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Toilet paper on a stick? It’s just one way to test ventilation in NYC schools.

Mayor Bill de Blasio and Schools Chancellor Richard Carranza observed a school’s ventilation system on Aug. 26, 2020. Teachers remain distrustful of skeptical of ventilation fixes.
Mayor Bill de Blasio and Chancellor Carranza on Wednesday toured Bronx Collaborative High School to observe ventilation inspections.
Ed Reed/Mayoral Photography Office

Yes, New York City is testing airflow in classrooms using toilet paper clipped to the end of what looks like a yardstick — just as pictures posted Wednesday on Twitter revealed.

And yes, this low-tech method is one way the U.S. Centers for Disease Prevention and Control recommends checking ventilation systems — just as Mayor Bill de Blasio asserted during a press conference hours after the photos sparked outrage among teachers.

The real question, as the first day of school approaches, is what other steps the city is taking to ensure classrooms have proper airflow and filtration, experts say.

Apart from the tissue test, “You need to know: How does that fit into the overall assessment plan?” said William P. Bahnfleth, a professor and the chair of the Epidemic Task Force at The American Society of Heating, Refrigerating and Air-Conditioning Engineers, which has issued ventilation guidance for schools that the CDC has adopted.

But the education department hasn’t provided details about its air testing protocol, despite repeated inquiries from Chalkbeat and public assurances of transparency from the mayor.

So when images were posted to Twitter of inspectors hoisting long rods tipped with squares of tissue up to the vents in a New York City school, educators headed back to their classrooms were concerned. “This is a comedy sketch, right?” one teacher responded on Twitter.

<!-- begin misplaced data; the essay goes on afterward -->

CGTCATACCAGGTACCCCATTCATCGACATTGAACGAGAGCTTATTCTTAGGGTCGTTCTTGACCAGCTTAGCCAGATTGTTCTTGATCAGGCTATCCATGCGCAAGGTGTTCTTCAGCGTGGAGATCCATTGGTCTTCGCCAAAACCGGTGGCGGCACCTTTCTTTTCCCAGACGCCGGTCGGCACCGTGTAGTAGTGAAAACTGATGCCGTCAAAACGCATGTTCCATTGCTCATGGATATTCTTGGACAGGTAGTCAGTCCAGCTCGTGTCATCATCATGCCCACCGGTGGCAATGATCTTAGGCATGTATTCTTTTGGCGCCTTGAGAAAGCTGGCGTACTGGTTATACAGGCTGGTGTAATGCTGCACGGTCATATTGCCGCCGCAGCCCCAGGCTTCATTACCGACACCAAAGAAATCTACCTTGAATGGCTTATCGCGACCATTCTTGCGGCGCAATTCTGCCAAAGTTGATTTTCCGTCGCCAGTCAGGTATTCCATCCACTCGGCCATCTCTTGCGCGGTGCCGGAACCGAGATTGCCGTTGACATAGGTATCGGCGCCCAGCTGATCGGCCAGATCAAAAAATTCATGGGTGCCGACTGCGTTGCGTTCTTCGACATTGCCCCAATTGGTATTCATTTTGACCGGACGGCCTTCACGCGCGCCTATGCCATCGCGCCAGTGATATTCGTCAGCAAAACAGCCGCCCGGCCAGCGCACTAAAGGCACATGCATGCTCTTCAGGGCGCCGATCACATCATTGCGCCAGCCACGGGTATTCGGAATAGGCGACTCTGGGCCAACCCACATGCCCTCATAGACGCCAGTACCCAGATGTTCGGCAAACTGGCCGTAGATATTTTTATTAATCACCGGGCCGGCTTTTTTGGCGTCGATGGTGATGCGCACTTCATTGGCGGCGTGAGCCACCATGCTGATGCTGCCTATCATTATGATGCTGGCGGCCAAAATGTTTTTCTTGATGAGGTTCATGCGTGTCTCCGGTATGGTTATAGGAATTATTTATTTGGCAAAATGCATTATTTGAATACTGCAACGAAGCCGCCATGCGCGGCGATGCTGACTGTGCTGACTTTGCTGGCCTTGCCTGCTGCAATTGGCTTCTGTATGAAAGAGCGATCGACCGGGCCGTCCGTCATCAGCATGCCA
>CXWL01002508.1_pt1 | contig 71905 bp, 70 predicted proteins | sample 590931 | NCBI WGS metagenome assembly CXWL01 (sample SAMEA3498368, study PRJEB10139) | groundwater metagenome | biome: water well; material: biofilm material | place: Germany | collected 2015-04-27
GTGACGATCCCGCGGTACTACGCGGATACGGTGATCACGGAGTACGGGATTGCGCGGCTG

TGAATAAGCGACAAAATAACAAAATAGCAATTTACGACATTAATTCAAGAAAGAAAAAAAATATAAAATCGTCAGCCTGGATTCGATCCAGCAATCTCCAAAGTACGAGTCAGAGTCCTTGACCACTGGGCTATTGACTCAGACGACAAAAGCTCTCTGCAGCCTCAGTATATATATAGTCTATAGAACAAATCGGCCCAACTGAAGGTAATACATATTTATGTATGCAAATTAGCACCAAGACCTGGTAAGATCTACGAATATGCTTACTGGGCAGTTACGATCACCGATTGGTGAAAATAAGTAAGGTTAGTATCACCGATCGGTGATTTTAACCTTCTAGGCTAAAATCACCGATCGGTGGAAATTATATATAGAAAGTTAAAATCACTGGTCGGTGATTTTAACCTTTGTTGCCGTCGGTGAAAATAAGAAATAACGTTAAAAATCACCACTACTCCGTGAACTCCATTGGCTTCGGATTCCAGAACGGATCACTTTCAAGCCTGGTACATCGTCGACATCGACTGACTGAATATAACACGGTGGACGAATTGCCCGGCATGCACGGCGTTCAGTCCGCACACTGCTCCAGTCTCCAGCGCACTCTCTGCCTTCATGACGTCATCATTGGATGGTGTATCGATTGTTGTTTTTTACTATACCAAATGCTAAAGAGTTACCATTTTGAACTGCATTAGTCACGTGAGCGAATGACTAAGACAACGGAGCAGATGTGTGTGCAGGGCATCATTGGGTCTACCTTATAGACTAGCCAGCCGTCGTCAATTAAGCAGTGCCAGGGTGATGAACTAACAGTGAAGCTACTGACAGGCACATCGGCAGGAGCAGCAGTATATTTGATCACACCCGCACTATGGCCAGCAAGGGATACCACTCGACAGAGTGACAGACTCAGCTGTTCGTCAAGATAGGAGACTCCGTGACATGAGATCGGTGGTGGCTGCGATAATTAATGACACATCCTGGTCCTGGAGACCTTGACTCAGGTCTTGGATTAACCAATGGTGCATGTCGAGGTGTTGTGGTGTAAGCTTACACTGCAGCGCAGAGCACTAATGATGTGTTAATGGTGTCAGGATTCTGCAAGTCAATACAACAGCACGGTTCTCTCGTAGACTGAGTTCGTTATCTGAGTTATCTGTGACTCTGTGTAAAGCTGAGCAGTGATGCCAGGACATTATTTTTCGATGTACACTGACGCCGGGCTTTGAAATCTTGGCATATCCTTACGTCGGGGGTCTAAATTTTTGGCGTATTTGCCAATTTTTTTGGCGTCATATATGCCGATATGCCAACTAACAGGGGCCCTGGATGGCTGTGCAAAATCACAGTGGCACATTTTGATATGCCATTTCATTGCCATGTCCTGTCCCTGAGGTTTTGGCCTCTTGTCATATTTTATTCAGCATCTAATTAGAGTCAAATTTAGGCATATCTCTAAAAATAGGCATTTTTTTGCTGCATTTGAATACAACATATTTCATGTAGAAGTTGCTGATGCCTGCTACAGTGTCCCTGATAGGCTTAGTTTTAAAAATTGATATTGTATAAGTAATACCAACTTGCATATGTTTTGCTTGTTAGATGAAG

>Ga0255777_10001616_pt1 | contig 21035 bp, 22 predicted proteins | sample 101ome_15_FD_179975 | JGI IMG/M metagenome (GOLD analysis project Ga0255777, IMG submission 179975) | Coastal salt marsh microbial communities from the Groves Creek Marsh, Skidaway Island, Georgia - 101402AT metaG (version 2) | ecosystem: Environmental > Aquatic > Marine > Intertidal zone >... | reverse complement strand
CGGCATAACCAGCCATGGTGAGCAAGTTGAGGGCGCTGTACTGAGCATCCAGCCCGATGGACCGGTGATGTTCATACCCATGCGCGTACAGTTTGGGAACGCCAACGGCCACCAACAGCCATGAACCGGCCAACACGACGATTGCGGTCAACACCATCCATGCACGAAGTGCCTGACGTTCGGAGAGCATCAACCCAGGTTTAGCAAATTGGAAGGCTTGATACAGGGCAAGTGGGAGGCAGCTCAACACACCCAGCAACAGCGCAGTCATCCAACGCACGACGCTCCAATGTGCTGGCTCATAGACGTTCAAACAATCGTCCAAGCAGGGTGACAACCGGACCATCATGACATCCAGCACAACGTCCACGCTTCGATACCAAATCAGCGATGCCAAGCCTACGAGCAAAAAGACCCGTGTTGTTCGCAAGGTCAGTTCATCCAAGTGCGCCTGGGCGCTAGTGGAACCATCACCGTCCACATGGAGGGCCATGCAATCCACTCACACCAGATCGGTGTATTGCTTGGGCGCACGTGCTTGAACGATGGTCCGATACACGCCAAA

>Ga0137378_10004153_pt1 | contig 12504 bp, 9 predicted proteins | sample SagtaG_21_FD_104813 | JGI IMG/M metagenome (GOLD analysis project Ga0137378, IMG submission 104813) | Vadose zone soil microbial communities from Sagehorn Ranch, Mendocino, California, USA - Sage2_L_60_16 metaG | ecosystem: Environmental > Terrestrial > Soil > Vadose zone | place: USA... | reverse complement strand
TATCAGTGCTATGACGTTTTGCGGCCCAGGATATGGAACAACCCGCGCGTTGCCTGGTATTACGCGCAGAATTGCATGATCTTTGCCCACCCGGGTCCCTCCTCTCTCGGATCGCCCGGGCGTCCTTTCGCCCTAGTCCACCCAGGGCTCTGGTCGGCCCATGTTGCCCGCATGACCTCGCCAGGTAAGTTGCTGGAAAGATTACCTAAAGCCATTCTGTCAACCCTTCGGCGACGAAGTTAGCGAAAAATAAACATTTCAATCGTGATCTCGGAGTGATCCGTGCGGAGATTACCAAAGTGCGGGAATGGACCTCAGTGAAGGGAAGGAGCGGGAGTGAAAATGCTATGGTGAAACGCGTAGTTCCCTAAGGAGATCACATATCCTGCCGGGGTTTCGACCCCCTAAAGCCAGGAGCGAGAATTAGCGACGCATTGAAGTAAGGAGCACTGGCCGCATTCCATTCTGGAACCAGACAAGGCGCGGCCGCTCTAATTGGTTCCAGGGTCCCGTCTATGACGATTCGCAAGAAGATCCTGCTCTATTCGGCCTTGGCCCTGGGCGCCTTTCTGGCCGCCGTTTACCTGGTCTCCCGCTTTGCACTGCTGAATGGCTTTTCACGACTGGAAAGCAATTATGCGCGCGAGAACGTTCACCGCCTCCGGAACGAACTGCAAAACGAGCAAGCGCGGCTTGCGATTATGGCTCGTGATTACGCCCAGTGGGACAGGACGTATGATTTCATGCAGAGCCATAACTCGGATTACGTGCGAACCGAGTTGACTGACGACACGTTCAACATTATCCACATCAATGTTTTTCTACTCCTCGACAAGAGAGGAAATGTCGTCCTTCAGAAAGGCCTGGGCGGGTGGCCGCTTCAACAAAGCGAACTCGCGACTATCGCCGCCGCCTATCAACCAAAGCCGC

With growing evidence that the coronavirus lingers in the air, ventilation systems that bring in fresh air and push out stale air are seen as critical to curbing the virus’s spread. The education department is racing to inspect and repair existing systems, unbolt windows that have long been shuttered, and to place 10,000 portable air filtration units in nurses offices and poorly ventilated spaces.

“We’re going to hold a high standard,” said de Blasio, who announced this week that engineers would inspect every classroom to determine if it’s safe to use.

The CDC does say that tissue paper or even ping pong balls can be used to conduct a “visual, qualitative” test of certain ventilation issues, such as air flow direction. But it shouldn’t be the only tool used to measure whether a system is running properly, Bahnfleth said.

“All it tells you is air is coming out,” he said. “But it doesn’t tell you the things you really need to know.”

What you need to know, experts say, is that stale air is being pulled out, often through an exhaust fan, and fresh air is flowing in, possibly through open windows or supply fans.

The same CDC guidance that green lights the tissue paper method also notes that “the use of hand-held, calibrated equipment that can provide a numerical reading on a daily basis is preferred.” Bahnfleth said, for instance, an engineer can hold up tool called a balometer that measures the amount of air coming out.

The education department has said that custodians will be armed with carbon dioxide readers, which can help measure air quality in an occupied room. But it’s unclear how the city is verifying that clean air is circulating before students and teachers are back in their buildings.

Officials have repeatedly said that any classrooms or even entire buildings that are not up to par will not reopen. But the education department refused to answer questions about who will make the final determination if a building is safe, or how many spaces have already been deemed unsuitable.

Some information may come to light by Sept. 4, the deadline by which Schools Chancellor Richard Carranza said the city will post score cards that track the work completed at each school.

Until then, educators say they have been given few assurances. Which is why the photos of the inspections currently taking place sparked so much concern, said City Councilman Mark Treyger, who shared the images on his social media account. Treyger, the head of the Council’s education committee, said that more transparency about what to expect from the process could have helped smooth over worries before they cropped up.

“At minimum — at minimum — pick up a phone, call a principal, give them some sense of what this is about. Throughout this process they have been in the dark,” Treyger said.

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